First of all, I think you’re quite smart and I’ve learned a lot about marketing through your books.
Quincy Larson
593

Thanks Quincy. The work done at freecodecamp is urgent and essential, and I applaud you for your contribution. It matters.

My point about dropout rates wasn’t to say that MOOCs are bad, particularly the ones that focus on critical skills. It was to point out that without the carrot (the degree, the “A”) and the stick (peer pressure), it’s clear that traditional educational techniques have a tough time transferring to a new medium, at least for most people.

So, if we’re going work to bring education to more people, yes, we should certainly optimize courses that have a tiny marginal cost, but we also need to rethink other options.

I’ve been teaching in search of that other way for more than twenty years, relentlessly avoiding ways to maximize profit. It’s not easy or safe, but it’s a worthwhile journey. The free SAMBA, FeMBA and other sessions I’ve run in my office have been transformative for everyone involved, but they don’t scale, not at all. The Leadership Workshops I ran this year as a fundraiser for plus Acumen were a significant change agent for the 1200 people who took them, and the cost was relatively low. plus Acumen is now building out entire online curricula for groups around the world, courses they offer for free or close to free. All of them involve group work.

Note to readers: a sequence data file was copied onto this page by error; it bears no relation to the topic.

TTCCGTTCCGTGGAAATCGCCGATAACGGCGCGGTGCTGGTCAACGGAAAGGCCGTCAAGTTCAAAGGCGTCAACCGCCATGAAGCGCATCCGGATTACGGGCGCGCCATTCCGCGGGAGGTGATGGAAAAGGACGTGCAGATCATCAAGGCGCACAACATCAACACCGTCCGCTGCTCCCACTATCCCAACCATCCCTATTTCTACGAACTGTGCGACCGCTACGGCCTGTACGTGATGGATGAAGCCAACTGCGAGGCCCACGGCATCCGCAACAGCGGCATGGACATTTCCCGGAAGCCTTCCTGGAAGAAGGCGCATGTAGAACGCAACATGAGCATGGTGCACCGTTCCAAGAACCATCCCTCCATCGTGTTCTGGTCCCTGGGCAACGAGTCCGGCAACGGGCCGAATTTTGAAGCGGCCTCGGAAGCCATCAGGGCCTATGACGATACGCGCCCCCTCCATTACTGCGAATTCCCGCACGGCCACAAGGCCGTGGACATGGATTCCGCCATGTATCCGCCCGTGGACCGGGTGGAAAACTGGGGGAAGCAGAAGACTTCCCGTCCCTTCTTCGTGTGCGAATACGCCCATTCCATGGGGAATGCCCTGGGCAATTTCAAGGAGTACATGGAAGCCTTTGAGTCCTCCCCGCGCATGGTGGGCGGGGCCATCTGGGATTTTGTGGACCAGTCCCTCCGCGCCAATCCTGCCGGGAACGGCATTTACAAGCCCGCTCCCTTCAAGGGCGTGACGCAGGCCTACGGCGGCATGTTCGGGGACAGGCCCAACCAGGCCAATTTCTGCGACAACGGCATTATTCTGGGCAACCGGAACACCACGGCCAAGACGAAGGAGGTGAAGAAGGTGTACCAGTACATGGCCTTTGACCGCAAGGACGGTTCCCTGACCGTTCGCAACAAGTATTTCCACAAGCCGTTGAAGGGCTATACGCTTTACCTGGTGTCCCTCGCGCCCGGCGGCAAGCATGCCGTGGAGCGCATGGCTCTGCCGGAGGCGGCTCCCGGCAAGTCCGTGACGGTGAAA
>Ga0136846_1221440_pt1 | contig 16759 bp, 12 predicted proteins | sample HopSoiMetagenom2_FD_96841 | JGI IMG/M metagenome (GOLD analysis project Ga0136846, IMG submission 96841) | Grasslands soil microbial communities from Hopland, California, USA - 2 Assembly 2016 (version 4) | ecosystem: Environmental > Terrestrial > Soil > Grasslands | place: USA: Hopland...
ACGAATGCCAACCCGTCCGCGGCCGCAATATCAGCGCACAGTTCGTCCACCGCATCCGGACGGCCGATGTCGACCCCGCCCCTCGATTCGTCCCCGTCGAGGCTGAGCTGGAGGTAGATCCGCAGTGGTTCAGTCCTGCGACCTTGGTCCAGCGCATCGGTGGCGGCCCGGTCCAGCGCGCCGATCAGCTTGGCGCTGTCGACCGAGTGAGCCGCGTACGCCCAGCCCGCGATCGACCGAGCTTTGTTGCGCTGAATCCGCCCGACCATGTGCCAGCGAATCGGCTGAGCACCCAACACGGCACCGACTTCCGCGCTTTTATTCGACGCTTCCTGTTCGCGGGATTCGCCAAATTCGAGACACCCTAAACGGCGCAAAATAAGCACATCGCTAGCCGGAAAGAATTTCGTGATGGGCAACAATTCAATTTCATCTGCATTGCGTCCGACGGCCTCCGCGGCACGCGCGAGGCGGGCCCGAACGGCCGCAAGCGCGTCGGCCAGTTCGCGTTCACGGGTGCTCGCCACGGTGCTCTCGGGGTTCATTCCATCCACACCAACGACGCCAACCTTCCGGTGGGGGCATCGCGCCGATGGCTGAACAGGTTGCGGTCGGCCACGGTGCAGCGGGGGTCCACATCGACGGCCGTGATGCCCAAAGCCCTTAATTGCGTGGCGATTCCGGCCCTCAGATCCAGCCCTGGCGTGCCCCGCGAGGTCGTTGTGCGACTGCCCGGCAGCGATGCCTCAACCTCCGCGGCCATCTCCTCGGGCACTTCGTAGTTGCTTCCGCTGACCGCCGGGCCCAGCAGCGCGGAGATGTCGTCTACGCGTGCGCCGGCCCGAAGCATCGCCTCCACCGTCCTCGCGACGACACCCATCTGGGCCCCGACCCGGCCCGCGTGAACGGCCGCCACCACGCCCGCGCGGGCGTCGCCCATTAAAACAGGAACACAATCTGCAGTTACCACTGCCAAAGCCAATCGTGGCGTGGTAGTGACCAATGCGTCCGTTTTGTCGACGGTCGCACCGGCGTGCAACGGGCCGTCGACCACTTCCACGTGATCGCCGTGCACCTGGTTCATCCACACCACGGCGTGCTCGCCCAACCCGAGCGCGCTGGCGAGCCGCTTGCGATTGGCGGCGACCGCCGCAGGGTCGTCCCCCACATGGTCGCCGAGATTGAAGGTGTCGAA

I have no illusion that I’ve found the one magic bullet, nor do I think that this is the end of the process. The internet, the crowd of people who want to lead and participate, the technology — all of it points to ever more courses for every more people.

My argument, I guess, is that high touch is worth it, and that seeking enrollment instead of compliance needs to be our North Star.

Thanks again for the comment and for the work you’re doing.

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